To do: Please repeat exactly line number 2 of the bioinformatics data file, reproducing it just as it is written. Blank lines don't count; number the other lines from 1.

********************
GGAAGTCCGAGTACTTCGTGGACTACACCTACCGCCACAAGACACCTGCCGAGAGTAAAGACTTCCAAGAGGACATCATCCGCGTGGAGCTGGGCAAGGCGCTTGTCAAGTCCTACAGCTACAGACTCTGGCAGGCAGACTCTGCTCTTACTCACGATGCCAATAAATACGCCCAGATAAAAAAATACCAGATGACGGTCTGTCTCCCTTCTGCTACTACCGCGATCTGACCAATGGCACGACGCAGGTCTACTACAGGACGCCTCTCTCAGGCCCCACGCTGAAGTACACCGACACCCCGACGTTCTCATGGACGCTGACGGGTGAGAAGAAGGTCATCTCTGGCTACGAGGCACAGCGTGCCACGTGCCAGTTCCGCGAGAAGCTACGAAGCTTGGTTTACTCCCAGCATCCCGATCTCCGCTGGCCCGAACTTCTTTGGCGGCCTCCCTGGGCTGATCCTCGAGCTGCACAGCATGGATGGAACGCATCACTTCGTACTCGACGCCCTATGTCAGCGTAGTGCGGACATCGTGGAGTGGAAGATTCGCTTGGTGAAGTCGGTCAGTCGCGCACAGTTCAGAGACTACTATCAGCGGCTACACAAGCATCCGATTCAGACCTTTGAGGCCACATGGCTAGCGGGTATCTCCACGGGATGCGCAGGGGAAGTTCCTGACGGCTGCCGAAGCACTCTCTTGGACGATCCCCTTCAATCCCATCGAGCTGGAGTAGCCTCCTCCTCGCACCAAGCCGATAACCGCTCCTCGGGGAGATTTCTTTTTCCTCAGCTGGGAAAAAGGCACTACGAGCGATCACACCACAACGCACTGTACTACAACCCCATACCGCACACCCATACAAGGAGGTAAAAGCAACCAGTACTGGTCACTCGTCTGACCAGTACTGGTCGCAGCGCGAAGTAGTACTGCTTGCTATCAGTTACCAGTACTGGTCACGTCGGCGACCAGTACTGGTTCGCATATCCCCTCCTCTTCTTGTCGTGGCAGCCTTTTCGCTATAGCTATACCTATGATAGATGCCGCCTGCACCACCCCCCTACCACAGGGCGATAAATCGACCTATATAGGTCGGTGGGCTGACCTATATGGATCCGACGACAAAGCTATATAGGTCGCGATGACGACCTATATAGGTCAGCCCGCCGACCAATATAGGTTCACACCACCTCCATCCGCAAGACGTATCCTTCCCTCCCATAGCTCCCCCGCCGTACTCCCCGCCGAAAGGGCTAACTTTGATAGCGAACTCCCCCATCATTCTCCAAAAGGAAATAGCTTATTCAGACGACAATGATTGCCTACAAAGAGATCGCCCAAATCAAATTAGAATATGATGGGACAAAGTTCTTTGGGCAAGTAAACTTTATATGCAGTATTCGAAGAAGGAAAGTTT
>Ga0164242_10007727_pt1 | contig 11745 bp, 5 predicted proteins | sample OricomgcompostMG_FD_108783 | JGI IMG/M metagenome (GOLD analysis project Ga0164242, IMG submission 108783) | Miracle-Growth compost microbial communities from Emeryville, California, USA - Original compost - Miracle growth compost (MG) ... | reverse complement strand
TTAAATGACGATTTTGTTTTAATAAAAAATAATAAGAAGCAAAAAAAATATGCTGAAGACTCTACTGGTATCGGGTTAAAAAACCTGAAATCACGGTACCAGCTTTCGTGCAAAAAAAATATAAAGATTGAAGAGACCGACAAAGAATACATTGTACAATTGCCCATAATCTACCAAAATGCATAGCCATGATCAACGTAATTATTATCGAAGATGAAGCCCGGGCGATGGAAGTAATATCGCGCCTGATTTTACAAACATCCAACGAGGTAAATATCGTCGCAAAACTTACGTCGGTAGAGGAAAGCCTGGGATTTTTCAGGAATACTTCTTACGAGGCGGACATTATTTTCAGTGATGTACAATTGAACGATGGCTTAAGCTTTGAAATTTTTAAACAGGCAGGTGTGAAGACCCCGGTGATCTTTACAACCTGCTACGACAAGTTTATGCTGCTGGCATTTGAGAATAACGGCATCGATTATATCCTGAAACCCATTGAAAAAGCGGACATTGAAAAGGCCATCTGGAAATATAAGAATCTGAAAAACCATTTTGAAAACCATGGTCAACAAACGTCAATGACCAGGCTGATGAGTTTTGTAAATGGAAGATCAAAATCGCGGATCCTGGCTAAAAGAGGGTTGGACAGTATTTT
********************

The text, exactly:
>Ga0164242_10007727_pt1 | contig 11745 bp, 5 predicted proteins | sample OricomgcompostMG_FD_108783 | JGI IMG/M metagenome (GOLD analysis project Ga0164242, IMG submission 108783) | Miracle-Growth compost microbial communities from Emeryville, California, USA - Original compost - Miracle growth compost (MG) ... | reverse complement strand